Last modified: Monday, March 24, 2008
Sara C. Pryor
Professor of Atmospheric Science
Department of Geography
College of Arts and Sciences
University Graduate School
Indiana University Bloomington
Appointed to IU faculty, 1995
B.S., University of East Anglia, 1989
Ph.D., University of East Anglia, 1992
"She is a guiding force for undergraduate and graduate students, leading and inspiring by her enthusiasm, humor, and academic excellence."
--Scott Robeson, Professor and Chair, Department of Geography, Indiana University Bloomington
Students in Professor Sara Pryor's atmospheric science courses comment that they look forward to her class because they enjoy hearing her British accent and witty comments, but her effectiveness as a teacher, they say, is due to her zeal for making any topic interesting. "Dr. Pryor is bubbling with enthusiasm," one student writes, "which helps stimulate my interest and concentration on the topic at hand!" Another student, Catherine Callahan, says that at the end of some of Pryor's lectures, she has to fight the urge to applaud.
Part of her teaching philosophy is making the learning process interactive and relevant. She uses real, not fabricated, data and situations as examples in class and integrates computer activities into her lessons. She consistently updates her curriculum to reflect recent scientific findings and uses interesting facts or stories to spark students' interest.
Pryor has taught eight different courses since she arrived at Indiana University Bloomington 12 years ago; five of those courses she introduced to the IU curriculum. "I embrace the ethos that our curriculum should constantly evolve to better serve our students and respond to technological and societal changes," Pryor says. For example, to make the IU atmospheric science program compliant with National Weather Service standards, she developed a new course called Weather Forecasting and Analysis.
Pryor emphasizes the importance of challenging her students to perform to their potential and recognizing their achievements. She makes an effort, however, to combat grade inflation, giving students the grades they earned. "She is firm," says a student, "but, by all means, fair and is a good influence on her students."
Her classroom teaching is informed by her broad-ranging research in atmospheric science. Department of Geography Chair Scott Robeson calls Pryor one of the "most productive research scientists at IU," noting that she inspires her graduate students to be equally productive. Her research includes collecting data and developing models on topics such as particle dry deposition, particle nucleation events, and carbon and nitrogen dynamics in forests. In 2007 she was the local host for a workshop at IU on regional climate variability, predictability, and change in the Midwest.
In addition to her teaching, Pryor directs the atmospheric science program in the Department of Geography and serves as chair of the advisory board of the Anthropological Center for Training (ACT) and Research on Global Environmental Change at IU Bloomington. She also acts as a liaison for IU Bloomington with the National Weather Service and the Indiana Department of Environmental Management.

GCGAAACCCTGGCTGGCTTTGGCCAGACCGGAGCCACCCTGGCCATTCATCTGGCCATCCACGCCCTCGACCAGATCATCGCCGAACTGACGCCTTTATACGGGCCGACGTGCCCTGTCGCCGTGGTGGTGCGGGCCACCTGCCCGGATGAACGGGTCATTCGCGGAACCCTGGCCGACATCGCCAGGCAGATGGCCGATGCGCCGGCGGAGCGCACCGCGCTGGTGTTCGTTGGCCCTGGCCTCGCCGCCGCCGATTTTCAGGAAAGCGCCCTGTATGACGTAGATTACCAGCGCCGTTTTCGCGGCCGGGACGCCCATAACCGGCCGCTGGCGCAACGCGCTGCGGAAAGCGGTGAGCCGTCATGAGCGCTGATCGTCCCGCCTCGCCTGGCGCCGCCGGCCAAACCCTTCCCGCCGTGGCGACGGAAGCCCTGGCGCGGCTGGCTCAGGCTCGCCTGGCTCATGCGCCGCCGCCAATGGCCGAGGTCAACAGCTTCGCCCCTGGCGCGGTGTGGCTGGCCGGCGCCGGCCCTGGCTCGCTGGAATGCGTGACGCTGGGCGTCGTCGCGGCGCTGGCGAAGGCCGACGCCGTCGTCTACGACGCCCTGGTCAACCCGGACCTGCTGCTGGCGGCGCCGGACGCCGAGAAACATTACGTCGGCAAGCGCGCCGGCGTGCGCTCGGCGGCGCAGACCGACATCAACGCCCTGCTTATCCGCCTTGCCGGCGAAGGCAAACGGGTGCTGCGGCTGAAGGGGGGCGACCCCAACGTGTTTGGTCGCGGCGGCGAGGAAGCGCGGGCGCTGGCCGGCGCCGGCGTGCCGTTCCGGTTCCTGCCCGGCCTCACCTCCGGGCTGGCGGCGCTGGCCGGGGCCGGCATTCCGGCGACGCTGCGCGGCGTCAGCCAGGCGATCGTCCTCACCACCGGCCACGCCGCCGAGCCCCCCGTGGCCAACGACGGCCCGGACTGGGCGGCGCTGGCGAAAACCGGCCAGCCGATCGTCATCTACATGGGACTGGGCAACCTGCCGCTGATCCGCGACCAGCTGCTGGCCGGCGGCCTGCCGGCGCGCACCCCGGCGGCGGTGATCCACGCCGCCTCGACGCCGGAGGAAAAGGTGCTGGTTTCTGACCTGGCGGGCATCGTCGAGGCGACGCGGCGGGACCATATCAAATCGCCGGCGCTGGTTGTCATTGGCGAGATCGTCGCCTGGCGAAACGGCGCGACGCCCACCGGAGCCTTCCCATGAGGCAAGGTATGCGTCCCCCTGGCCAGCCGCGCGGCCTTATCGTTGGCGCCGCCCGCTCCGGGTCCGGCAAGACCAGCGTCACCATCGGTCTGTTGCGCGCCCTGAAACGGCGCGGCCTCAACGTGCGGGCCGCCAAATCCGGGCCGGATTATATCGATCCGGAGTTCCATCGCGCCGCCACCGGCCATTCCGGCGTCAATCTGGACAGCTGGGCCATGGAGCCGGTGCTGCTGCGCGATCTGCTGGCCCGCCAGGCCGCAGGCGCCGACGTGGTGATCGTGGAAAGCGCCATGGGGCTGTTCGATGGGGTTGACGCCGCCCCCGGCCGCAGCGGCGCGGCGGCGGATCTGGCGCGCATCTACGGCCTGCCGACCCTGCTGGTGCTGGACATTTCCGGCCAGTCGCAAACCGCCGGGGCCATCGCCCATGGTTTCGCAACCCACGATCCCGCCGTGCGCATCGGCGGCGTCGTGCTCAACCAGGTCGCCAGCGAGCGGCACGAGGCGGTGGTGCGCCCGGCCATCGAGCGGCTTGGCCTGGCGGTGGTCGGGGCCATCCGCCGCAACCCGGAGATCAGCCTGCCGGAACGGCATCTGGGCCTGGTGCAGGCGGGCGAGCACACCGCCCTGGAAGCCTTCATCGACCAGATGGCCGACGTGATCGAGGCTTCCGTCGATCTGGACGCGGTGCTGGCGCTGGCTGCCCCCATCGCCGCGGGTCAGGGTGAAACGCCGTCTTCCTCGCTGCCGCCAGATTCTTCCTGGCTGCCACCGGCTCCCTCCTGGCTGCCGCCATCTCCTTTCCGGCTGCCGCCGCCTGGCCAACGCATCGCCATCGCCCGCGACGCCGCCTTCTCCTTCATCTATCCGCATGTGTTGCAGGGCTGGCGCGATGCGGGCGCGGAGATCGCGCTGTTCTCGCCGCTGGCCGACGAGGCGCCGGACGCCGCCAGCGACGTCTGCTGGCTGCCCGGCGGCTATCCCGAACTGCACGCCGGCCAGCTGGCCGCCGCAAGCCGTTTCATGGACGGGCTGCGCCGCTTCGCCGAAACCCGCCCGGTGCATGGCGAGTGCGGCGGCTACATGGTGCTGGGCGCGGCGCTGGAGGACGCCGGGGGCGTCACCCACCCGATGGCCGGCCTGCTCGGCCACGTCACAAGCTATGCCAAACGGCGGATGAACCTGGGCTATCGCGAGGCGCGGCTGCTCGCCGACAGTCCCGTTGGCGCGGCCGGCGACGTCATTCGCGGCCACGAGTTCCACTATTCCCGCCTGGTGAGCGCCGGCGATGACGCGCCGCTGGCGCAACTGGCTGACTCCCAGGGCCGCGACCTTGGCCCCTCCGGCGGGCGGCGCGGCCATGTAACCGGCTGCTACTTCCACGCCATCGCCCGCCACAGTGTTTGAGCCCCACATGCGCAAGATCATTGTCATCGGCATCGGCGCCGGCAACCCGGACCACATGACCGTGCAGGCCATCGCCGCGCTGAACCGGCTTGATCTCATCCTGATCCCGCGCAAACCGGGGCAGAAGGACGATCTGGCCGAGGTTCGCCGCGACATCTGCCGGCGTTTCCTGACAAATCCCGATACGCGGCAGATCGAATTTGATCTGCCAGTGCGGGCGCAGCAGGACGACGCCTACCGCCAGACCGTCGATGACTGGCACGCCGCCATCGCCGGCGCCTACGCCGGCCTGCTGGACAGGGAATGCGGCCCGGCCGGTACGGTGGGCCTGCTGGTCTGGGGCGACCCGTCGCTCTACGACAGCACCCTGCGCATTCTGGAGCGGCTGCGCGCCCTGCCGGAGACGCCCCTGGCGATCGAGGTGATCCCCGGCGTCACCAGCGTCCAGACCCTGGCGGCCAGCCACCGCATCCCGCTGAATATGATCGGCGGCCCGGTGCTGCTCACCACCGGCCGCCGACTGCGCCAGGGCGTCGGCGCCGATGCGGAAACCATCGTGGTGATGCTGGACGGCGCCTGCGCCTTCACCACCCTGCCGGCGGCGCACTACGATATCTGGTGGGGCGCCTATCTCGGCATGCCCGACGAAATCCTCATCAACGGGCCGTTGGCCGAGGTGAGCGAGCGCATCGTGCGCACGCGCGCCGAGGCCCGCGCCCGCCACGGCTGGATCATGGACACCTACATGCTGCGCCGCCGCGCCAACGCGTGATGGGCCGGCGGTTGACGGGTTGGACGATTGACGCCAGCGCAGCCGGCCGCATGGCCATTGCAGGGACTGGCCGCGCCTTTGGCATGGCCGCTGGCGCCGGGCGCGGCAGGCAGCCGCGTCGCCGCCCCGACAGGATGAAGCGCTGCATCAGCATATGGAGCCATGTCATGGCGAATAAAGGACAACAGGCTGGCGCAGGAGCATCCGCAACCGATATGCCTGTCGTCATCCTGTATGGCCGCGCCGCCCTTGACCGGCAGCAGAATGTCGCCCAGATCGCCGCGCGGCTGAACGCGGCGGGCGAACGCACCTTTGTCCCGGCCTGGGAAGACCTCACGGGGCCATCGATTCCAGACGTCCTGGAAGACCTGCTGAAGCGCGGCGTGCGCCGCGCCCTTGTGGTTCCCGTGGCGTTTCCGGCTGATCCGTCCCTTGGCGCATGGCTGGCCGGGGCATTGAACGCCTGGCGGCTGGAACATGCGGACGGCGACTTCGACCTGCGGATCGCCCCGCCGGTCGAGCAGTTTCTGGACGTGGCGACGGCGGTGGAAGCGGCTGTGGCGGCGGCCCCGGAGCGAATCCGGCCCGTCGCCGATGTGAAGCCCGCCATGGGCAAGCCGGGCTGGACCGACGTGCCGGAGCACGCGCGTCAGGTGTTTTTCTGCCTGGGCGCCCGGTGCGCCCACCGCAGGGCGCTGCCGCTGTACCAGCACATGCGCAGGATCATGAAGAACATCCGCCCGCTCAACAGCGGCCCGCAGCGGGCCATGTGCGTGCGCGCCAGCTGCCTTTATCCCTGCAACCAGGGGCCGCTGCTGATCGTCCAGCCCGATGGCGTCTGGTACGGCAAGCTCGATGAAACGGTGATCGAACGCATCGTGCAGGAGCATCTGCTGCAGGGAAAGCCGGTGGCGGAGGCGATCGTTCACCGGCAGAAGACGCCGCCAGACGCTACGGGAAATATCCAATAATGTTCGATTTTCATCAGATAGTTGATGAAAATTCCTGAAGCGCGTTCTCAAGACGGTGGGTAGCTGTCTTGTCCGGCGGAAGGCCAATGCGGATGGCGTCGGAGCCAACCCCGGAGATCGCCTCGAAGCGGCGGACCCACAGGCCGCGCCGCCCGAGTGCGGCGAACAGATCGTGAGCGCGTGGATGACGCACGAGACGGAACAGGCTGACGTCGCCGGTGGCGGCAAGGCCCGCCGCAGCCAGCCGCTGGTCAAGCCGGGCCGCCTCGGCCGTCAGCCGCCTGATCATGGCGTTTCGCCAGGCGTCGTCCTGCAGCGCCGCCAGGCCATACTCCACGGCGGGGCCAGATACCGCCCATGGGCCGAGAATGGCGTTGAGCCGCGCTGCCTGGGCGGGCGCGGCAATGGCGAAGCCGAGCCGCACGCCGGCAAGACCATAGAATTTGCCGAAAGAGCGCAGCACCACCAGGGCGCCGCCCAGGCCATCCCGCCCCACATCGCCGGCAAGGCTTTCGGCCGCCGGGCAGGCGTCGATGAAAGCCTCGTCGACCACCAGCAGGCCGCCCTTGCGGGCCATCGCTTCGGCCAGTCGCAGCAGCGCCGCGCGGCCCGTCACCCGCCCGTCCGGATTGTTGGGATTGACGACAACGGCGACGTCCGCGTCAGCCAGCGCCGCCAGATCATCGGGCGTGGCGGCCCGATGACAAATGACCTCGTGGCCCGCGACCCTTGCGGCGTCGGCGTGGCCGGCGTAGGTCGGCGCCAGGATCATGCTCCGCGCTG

As director of graduate studies in the Department of Geography, Pryor coordinates job- and internship-related activities for undergraduate and graduate students. She oversees and administers more internships than any other faculty member in the department. Many of these interns go on to professional positions in atmospheric science, while others go to graduate school in the field. Pryor has also developed a detailed resource database that monitors and organizes grant and professional development opportunities for IU students. One of her goals as director of graduate studies is to attract a more ethnically diverse group of students.
Her approachable demeanor makes it easy for students to ask for advice. A graduate student in the department, Elizabeth Mack, says that "her ability to tap into and understand each student's needs and abilities is truly a remarkable gift." Pryor has been the primary supervisor for five master's students, two Ph.D. students, and two postdoctoral fellows, and currently supervises two master's students and two Ph.D. students. Bradley Lane, a current Ph.D. candidate in the department, says that Pryor has "an indefatigable drive to provide her students with the best and brightest of opportunities."
Justin Schoof, assistant professor in the Department of Geography and Environmental Resources at Southern Illinois University, sums up Pryor's gifts for teaching: "Her delivery of course materials combines the scientific rigor of the subject matter with a distinctive humor to produce an environment in which students become excited about the learning process." A recent Ph.D. graduate from IU, Schoof says he owes much of his success to the mentoring of Professor Sara Pryor.